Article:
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Vista and the Quest for More Memory

Discussion in 'News' started by tripwire45, Mar 20, 2006.

  1. tripwire45
    Honorary Member

    tripwire45 Zettabyte Poster


    Vista and the Quest for More Memory

    With Windows Vista’s anticipated launch later this year, a concern on everyone’s mind is how Vista will tax existing PC platforms. Although the new graphical user interface will require DirectX 9 support, and Intel G965 (or better) graphic accelerators, the real question mark in everyone’s minds is where DRAM requirements will head for Windows Vista. Baseline Vista offerings will require 512MB of DRAM just to install, with a 1GB recommendation -- but is there more to this story?

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    1. simongrahamuk
      Great! More money to fork out. :dry
    2. zimbo
      another reason why i wont be upgrading so soon.. if home users barely make the memory levels how long will it be till corportate users make the grade?

      Im starting to think Vista is media centre on steroids!
    3. Bluerinse
      Hmmm, time to switch to something less bloated :x
    4. Phoenix
      i sense a bit of the 'bandwagon' going down here

      pcs were coming with 512mb of mem in 2000, its now 2006
      OSx runs equally doggish with 512mb
      and trying to do anything flashy with kde pretty much follows the same rule

      the year is now 2006, 512mb is now standard on -bottom- of the range systems (providing you dont go uber budget)
      1gb upgrades are usually under 50 quid
      2gB of budget memory can be hand for unter a ton, and as the article said, should become pretty standard as memory prices continue to fall (DDR2 is still considered in that 'new' category and is priced accordingly)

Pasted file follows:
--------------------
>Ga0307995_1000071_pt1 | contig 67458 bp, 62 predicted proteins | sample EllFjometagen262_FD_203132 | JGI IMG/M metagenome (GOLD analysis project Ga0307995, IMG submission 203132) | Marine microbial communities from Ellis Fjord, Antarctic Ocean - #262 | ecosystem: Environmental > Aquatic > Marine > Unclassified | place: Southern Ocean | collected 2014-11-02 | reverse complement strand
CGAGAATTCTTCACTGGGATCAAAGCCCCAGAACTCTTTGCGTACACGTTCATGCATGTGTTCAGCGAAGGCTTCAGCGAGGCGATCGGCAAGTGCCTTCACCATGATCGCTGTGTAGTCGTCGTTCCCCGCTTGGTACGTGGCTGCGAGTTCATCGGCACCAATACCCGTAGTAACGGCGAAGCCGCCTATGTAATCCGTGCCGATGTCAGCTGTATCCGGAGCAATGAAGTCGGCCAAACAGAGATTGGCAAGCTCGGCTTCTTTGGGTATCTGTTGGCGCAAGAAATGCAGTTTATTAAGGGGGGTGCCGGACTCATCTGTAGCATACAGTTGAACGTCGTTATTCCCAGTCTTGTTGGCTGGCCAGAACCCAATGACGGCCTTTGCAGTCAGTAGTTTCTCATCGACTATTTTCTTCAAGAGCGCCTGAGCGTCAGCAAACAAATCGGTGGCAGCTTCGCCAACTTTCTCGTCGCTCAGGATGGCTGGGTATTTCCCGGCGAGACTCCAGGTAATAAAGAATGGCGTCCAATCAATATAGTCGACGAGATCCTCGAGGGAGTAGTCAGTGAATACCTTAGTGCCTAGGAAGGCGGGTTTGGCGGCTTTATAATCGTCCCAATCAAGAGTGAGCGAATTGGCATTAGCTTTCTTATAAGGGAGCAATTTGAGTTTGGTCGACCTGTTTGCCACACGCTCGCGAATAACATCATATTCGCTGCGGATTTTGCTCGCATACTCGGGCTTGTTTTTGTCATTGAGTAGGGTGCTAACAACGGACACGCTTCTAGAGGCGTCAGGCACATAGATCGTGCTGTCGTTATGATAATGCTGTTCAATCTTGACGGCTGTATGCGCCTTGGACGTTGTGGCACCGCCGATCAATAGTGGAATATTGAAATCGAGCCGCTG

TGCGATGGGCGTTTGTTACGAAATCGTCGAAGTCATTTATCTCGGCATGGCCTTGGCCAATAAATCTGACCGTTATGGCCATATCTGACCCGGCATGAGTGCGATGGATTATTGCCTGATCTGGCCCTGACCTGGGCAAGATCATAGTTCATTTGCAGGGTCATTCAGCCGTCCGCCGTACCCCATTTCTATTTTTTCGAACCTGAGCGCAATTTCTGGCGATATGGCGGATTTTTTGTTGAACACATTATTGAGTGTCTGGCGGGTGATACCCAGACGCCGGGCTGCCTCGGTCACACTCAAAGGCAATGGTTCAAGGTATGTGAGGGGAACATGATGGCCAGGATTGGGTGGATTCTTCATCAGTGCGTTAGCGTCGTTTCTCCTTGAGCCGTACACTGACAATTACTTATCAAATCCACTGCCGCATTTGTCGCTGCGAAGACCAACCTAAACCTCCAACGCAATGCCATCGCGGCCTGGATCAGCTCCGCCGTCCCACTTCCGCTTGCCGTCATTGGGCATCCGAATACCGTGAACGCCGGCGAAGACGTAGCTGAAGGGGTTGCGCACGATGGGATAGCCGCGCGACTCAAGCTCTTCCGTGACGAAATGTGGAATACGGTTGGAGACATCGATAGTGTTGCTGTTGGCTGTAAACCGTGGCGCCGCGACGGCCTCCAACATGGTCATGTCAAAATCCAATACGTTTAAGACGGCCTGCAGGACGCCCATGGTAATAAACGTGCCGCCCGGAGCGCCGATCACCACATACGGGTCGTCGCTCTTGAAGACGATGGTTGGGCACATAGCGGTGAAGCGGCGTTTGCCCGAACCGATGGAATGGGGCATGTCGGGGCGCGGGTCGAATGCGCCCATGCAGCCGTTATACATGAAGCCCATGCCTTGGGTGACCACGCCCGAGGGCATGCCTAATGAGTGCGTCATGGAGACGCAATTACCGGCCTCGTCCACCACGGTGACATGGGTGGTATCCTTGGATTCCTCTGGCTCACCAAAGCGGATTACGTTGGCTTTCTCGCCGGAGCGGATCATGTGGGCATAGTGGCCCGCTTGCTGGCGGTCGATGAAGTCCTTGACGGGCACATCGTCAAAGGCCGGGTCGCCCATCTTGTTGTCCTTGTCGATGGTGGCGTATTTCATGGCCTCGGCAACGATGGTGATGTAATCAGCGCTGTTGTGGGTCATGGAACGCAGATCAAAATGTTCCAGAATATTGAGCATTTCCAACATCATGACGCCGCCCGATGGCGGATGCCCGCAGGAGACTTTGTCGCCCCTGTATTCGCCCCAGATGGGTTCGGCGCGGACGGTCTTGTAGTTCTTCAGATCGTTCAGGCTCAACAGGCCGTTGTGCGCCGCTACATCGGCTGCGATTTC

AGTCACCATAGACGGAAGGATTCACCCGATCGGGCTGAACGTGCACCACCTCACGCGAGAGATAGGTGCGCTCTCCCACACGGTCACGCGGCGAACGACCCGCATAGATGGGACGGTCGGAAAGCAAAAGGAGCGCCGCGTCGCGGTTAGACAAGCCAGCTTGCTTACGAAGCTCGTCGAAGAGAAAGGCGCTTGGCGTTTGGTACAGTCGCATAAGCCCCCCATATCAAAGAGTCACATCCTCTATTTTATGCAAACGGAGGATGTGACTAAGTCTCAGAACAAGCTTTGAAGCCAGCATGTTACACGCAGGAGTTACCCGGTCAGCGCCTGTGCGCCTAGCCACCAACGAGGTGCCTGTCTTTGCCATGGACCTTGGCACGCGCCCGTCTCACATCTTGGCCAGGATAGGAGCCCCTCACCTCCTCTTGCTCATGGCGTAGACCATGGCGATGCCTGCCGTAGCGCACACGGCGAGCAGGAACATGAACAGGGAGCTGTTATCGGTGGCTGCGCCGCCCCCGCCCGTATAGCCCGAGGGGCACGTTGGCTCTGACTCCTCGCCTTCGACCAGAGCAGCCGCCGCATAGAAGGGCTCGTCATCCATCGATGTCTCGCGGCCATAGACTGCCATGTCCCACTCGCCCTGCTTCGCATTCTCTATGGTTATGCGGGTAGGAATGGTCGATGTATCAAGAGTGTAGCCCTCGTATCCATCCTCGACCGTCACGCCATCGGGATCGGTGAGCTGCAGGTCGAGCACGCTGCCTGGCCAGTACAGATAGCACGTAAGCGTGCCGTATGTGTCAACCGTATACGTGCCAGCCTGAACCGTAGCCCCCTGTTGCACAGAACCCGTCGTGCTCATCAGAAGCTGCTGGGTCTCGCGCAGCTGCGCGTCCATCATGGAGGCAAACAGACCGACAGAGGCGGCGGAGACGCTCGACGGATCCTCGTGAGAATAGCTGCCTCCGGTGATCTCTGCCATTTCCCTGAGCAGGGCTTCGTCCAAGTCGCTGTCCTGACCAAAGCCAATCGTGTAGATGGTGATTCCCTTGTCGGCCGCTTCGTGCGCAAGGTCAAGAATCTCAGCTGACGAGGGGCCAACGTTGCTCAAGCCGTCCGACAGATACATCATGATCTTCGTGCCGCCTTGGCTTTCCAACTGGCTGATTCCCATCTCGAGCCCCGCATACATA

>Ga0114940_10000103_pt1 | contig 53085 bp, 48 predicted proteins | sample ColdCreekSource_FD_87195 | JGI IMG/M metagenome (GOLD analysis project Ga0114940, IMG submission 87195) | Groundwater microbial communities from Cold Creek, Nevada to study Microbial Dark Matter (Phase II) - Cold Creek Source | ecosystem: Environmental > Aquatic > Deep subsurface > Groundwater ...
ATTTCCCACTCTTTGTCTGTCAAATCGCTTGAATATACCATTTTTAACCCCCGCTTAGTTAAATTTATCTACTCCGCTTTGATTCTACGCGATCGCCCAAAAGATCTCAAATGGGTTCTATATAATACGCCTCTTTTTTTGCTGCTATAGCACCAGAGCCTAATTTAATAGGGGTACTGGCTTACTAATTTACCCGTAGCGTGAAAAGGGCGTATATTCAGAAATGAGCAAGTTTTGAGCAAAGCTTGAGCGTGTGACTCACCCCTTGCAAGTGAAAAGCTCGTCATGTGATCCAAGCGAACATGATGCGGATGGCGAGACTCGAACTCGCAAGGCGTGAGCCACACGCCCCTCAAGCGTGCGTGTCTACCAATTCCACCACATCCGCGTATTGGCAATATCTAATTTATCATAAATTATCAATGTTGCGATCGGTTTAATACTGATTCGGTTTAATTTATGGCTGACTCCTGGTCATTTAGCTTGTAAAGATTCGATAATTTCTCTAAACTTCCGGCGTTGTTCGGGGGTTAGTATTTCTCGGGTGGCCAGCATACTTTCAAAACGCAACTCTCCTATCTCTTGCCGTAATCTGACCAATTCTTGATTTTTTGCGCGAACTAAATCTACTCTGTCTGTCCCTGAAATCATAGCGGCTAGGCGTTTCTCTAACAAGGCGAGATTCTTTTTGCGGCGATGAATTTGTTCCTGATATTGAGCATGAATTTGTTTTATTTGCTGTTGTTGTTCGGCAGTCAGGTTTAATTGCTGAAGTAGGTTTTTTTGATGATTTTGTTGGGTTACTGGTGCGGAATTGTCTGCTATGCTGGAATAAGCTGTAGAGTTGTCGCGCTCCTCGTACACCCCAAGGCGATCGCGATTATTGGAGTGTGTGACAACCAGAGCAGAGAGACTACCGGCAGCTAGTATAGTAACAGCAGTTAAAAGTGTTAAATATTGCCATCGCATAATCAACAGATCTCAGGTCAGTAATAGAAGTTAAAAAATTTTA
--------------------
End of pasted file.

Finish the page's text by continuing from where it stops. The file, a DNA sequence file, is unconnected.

also DDR1 can still provide better performance in certain instances due to decreased latency with the more mature product, DDR2s increase in memory bandwidth does not translate to better performance in every scenario

      also, the article mentions the fact that the average pc now has 871mb of memory
      so if 256 was dedicated to video shared mem, you still have over 512 systemm memory, although anyone using shared gfx is likely to be the ones below that average not above it, most business systems come with 1024 standard these days too

      cant really see a problem its the nature of the beast, if it had looked the same as XP with a massive overhaul to the internals people would of just gone 'no reason to upgrade, it looks like XP'

      the fact is the flashy graphics can be disabled, this is not the feature that will attract corporate buyers
      increases in managability, deployment and security are what will, including things like the bit locker encryption system (which unfortunatly uses that lovely Trusted computing DRM lark if implemented in a 'best practice' fasion)

      you know me, always one to derail those bandwagons :)
    5. Bluerinse
      Good points as always Phoenix. It's just that I like to get some longevity out of my machines. The laptop I use has similar spec to the one you are selling on eBay (P3 - 700Mhz). I bought the thing over 5 years ago and it is still going strong. Clearly I don't use XP on it, as that grinds it to a halt, whereas it runs fine with W2K Pro.

      To me an OS gives me easy access to my applications, security is important to me but flashy eye candy graphics are not.
    6. ffreeloader
      Hmmm.... I'm sure you have point, Phoenix, but I'm not too sure what it is. Maybe, software bloat is OK with you? I can easily run Debian (sarge) with Gnome or KDE as the gui on an 800 mhz AMD Athlon with 256 megs of ram. It also has an ftp server, a Samba server, and Apache web server running on it. Sure it's not as fast as the latest and greatest hardware, but it runs fine. It's not a dog at all. It's not as if I have to sit and wait for a minute or two even for large applications such as OO to open.

      If you're satisfied with software bloat and drm, well, I'm happy for you.... I don't think either are acceptable, as I can install Sarge with both Gnome and KDE desktops, along with all their applications, on less drive space than Vista alone will use.